There is a variety of techniques that can be used to grow plants from seed and gardeners are encouraged to attempt a number of different ones. Much of our early experience in growing from seed involves the purchase of packets of flowers and vegetables from commercial suppliers, planting in punnetts or in open beds often with considerable success. It is when we attempt to grow unfamiliar plants from seeds that we may be less successful and so some general advice is offered here on techniques to try.
1. Pots of seeds/seedlings in pots kept in polythene bags
For many species, growing the seedlings in pots enclosed in a polythene bag is a virtual necessity. Thin film polythene bags are recommended to allow sufficient diffusion of oxygen into the bag; close it at the top with a wire twist but not so tight as to totally seal the bag. Moisture conditions inside the bag are maintained and this avoids the alternate overwatering and drying out that plagues open pots. Before sowing the seeds it is important to sterilise the potting mix by pouring boiling water over the pot three times and allowing it to drain each time. Sow the seeds on the cool surface and enclose the pot in the bag. The sterilisation destroys insects and other life injurious to the seeds and inhibits the growth of moss and algae. Temperature maintenance is also important when growing in bags. Placing pots in bags in the direct sunlight is not recommended since temperature rises could cook the seeds. The use of fluorescent light (or for the home gardener) indirect light in a warm room should be sufficient.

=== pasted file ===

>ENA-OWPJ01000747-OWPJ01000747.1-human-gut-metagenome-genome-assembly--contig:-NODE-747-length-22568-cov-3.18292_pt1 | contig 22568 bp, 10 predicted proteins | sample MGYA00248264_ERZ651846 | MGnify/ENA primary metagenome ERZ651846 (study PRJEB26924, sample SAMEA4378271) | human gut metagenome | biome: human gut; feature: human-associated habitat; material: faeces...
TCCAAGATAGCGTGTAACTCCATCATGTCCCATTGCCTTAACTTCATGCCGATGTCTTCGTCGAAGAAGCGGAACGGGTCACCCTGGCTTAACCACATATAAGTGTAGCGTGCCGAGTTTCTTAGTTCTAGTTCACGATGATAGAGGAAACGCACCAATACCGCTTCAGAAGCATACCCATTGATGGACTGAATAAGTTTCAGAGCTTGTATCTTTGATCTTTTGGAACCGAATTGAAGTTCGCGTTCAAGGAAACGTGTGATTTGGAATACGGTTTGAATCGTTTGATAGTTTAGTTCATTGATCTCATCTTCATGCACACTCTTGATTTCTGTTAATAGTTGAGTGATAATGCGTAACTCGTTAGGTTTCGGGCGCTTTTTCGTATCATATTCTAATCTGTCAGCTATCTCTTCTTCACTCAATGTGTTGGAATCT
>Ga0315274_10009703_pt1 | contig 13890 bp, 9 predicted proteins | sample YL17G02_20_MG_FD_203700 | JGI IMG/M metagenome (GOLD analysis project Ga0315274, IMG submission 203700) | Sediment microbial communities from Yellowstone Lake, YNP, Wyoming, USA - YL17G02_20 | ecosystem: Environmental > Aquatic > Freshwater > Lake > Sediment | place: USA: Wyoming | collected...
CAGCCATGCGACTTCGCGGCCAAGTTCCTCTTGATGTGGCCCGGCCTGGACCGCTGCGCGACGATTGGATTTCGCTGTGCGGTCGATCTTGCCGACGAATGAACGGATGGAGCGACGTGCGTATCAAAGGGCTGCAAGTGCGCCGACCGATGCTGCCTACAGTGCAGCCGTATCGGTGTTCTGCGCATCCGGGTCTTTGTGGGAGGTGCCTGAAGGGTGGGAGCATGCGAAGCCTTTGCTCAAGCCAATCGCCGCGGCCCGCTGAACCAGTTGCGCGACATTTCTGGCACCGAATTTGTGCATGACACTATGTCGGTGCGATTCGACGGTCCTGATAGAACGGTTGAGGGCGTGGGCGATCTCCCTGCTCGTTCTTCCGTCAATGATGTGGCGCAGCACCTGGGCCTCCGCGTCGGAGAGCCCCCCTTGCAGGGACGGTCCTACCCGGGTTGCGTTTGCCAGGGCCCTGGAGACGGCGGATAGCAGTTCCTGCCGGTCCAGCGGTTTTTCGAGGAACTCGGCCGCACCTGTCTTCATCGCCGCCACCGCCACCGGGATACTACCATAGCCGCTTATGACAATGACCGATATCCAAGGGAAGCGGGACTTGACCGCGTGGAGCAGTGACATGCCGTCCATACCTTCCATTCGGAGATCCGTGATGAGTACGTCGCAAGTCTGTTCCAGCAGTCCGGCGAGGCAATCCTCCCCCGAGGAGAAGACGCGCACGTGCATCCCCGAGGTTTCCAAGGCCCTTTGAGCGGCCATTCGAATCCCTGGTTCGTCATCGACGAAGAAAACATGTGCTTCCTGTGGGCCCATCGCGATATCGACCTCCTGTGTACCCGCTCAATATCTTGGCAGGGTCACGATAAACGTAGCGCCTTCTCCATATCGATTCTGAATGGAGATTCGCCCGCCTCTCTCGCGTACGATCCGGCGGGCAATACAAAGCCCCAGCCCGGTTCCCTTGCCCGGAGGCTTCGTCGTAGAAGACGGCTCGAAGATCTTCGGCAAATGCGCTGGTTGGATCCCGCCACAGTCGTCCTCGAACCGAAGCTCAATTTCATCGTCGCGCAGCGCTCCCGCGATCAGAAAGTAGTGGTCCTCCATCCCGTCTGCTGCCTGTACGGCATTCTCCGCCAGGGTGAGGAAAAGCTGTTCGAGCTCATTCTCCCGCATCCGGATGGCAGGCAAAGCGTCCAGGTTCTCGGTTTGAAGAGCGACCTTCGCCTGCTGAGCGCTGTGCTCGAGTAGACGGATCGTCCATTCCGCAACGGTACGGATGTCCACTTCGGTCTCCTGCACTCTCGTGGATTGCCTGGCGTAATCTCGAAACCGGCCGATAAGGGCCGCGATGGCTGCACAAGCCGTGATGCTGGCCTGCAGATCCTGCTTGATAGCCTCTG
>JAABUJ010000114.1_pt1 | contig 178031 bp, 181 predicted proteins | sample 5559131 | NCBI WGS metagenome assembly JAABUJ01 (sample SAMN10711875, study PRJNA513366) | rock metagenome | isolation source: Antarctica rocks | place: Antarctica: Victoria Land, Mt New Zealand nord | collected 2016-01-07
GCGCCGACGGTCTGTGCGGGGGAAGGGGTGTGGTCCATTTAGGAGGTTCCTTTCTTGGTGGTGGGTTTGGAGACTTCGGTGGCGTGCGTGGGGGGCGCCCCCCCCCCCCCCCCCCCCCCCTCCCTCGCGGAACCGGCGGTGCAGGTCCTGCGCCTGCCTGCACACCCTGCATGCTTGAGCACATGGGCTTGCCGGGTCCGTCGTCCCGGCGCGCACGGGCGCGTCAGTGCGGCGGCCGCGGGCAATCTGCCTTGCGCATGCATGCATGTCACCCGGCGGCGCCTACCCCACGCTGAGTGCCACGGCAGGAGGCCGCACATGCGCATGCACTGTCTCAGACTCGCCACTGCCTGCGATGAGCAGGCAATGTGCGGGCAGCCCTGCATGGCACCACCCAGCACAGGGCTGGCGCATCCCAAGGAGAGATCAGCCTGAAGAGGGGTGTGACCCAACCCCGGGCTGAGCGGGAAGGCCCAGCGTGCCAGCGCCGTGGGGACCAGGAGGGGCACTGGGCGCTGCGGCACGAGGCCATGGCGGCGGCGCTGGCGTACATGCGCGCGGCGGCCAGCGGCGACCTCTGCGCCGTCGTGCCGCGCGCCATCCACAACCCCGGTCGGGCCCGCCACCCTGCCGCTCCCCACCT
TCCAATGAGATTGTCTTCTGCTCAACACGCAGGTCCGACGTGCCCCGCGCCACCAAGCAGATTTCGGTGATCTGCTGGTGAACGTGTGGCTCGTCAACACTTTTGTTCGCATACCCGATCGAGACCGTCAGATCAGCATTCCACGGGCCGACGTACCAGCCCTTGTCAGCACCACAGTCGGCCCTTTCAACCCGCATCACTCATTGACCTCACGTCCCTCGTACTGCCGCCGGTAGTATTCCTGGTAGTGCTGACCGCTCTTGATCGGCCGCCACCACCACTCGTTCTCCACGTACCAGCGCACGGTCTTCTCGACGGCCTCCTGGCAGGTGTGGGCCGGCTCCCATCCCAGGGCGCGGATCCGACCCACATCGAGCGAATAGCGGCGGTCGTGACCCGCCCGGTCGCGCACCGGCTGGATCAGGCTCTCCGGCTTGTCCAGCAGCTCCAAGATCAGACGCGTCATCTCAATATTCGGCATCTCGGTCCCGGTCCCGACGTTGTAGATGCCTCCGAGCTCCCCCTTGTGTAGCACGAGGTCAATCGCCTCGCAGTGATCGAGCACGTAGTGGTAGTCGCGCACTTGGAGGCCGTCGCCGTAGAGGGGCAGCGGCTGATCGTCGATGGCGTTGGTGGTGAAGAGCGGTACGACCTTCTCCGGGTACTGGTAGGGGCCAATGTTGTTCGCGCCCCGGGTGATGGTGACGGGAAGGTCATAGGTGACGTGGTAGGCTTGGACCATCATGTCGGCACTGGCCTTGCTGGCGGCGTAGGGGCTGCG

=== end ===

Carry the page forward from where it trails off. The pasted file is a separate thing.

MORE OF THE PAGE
2. What type of pots should be used?
There has been a long-standing argument between those who use old traditional clay pots and those who use plastic pots. The porosity of the clay pots allows you to get away with over watering. However, the bagging technique obviates all of this so there is no question that plastic pots should be used.
3. What medium should be used in pots?
The medium used most frequently is composed of equal parts of peat moss, leaf mould and Perlite. This has a high water holding capacity due to the Perlite which helps prevent drying out. It also has a high free air space. This gives high aeration which is important with seedlings because they have actively growing roots which consume air rapidly. The home gardener can be reasonably confident in using one of the propriety seed-raising mixes with perhaps the addition of some Perlite.